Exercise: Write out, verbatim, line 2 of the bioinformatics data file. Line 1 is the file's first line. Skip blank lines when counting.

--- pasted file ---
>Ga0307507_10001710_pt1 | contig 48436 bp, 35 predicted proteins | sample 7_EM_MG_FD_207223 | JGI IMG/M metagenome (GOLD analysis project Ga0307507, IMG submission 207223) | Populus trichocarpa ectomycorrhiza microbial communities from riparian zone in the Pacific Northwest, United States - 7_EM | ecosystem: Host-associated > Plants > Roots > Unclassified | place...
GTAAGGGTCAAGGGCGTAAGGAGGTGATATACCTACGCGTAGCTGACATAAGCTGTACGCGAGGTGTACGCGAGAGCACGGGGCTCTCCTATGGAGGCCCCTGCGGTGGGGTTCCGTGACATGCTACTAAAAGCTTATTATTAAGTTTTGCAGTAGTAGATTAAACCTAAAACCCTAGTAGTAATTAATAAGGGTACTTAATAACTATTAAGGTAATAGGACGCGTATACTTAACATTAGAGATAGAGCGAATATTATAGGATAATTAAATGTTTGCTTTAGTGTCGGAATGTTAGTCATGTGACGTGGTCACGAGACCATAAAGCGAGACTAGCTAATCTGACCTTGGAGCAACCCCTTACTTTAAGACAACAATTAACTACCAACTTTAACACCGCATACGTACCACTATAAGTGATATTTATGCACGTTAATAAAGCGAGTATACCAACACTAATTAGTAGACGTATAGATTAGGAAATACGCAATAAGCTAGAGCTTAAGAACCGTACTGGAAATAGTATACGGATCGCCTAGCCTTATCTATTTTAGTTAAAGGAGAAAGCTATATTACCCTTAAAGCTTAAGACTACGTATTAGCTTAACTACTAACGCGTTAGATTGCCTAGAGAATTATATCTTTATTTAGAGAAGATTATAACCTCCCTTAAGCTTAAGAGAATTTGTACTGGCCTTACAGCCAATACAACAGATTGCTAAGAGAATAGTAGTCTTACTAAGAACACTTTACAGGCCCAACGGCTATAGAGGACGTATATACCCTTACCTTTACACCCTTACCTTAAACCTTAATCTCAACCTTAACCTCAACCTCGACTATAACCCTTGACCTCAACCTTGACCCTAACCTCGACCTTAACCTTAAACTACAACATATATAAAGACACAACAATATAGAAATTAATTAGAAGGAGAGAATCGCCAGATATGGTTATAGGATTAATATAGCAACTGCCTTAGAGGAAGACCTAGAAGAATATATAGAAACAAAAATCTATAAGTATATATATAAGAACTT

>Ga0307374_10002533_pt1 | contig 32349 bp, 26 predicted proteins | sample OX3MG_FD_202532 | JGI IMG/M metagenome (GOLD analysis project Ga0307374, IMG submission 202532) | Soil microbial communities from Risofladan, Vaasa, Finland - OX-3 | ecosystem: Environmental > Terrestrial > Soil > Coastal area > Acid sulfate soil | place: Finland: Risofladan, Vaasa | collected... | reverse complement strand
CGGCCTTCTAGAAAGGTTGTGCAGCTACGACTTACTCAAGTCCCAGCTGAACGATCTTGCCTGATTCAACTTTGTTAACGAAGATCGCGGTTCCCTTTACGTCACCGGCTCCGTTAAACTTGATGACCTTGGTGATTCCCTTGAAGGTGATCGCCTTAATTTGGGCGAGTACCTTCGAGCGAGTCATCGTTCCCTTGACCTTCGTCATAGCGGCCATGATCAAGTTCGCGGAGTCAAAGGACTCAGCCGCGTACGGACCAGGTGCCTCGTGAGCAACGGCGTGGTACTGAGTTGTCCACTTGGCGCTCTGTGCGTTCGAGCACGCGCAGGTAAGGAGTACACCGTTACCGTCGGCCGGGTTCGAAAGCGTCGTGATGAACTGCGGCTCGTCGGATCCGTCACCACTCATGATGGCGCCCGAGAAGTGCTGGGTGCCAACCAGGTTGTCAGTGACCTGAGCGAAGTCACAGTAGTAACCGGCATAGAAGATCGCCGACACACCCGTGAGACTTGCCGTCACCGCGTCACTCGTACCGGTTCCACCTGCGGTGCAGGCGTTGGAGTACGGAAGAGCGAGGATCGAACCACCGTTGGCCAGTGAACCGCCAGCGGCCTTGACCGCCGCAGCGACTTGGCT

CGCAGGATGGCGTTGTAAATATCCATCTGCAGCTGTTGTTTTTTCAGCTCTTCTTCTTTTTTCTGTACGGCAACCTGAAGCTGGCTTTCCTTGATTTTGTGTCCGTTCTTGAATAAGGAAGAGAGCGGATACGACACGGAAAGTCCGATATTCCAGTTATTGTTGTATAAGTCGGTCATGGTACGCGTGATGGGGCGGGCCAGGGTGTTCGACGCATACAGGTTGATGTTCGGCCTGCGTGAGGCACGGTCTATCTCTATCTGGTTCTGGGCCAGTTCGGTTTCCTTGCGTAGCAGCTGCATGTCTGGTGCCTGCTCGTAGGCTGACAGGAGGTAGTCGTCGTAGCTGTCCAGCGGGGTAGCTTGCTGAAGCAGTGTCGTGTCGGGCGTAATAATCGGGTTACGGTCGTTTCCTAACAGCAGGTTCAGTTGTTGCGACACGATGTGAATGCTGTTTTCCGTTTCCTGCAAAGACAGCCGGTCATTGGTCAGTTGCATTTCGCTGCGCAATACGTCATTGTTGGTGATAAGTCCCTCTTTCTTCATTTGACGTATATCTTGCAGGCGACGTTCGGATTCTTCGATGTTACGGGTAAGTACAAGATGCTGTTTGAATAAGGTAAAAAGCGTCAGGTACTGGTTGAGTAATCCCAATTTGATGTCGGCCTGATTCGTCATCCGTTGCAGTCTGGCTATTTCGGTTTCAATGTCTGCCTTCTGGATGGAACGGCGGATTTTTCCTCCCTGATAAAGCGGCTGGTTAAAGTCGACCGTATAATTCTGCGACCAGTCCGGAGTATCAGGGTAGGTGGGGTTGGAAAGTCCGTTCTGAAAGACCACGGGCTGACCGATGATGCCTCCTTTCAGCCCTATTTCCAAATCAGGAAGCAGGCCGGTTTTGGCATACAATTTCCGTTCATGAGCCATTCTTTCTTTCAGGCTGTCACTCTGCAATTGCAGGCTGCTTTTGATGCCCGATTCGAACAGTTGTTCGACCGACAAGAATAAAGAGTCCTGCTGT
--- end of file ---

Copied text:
GTAAGGGTCAAGGGCGTAAGGAGGTGATATACCTACGCGTAGCTGACATAAGCTGTACGCGAGGTGTACGCGAGAGCACGGGGCTCTCCTATGGAGGCCCCTGCGGTGGGGTTCCGTGACATGCTACTAAAAGCTTATTATTAAGTTTTGCAGTAGTAGATTAAACCTAAAACCCTAGTAGTAATTAATAAGGGTACTTAATAACTATTAAGGTAATAGGACGCGTATACTTAACATTAGAGATAGAGCGAATATTATAGGATAATTAAATGTTTGCTTTAGTGTCGGAATGTTAGTCATGTGACGTGGTCACGAGACCATAAAGCGAGACTAGCTAATCTGACCTTGGAGCAACCCCTTACTTTAAGACAACAATTAACTACCAACTTTAACACCGCATACGTACCACTATAAGTGATATTTATGCACGTTAATAAAGCGAGTATACCAACACTAATTAGTAGACGTATAGATTAGGAAATACGCAATAAGCTAGAGCTTAAGAACCGTACTGGAAATAGTATACGGATCGCCTAGCCTTATCTATTTTAGTTAAAGGAGAAAGCTATATTACCCTTAAAGCTTAAGACTACGTATTAGCTTAACTACTAACGCGTTAGATTGCCTAGAGAATTATATCTTTATTTAGAGAAGATTATAACCTCCCTTAAGCTTAAGAGAATTTGTACTGGCCTTACAGCCAATACAACAGATTGCTAAGAGAATAGTAGTCTTACTAAGAACACTTTACAGGCCCAACGGCTATAGAGGACGTATATACCCTTACCTTTACACCCTTACCTTAAACCTTAATCTCAACCTTAACCTCAACCTCGACTATAACCCTTGACCTCAACCTTGACCCTAACCTCGACCTTAACCTTAAACTACAACATATATAAAGACACAACAATATAGAAATTAATTAGAAGGAGAGAATCGCCAGATATGGTTATAGGATTAATATAGCAACTGCCTTAGAGGAAGACCTAGAAGAATATATAGAAACAAAAATCTATAAGTATATATATAAGAACTT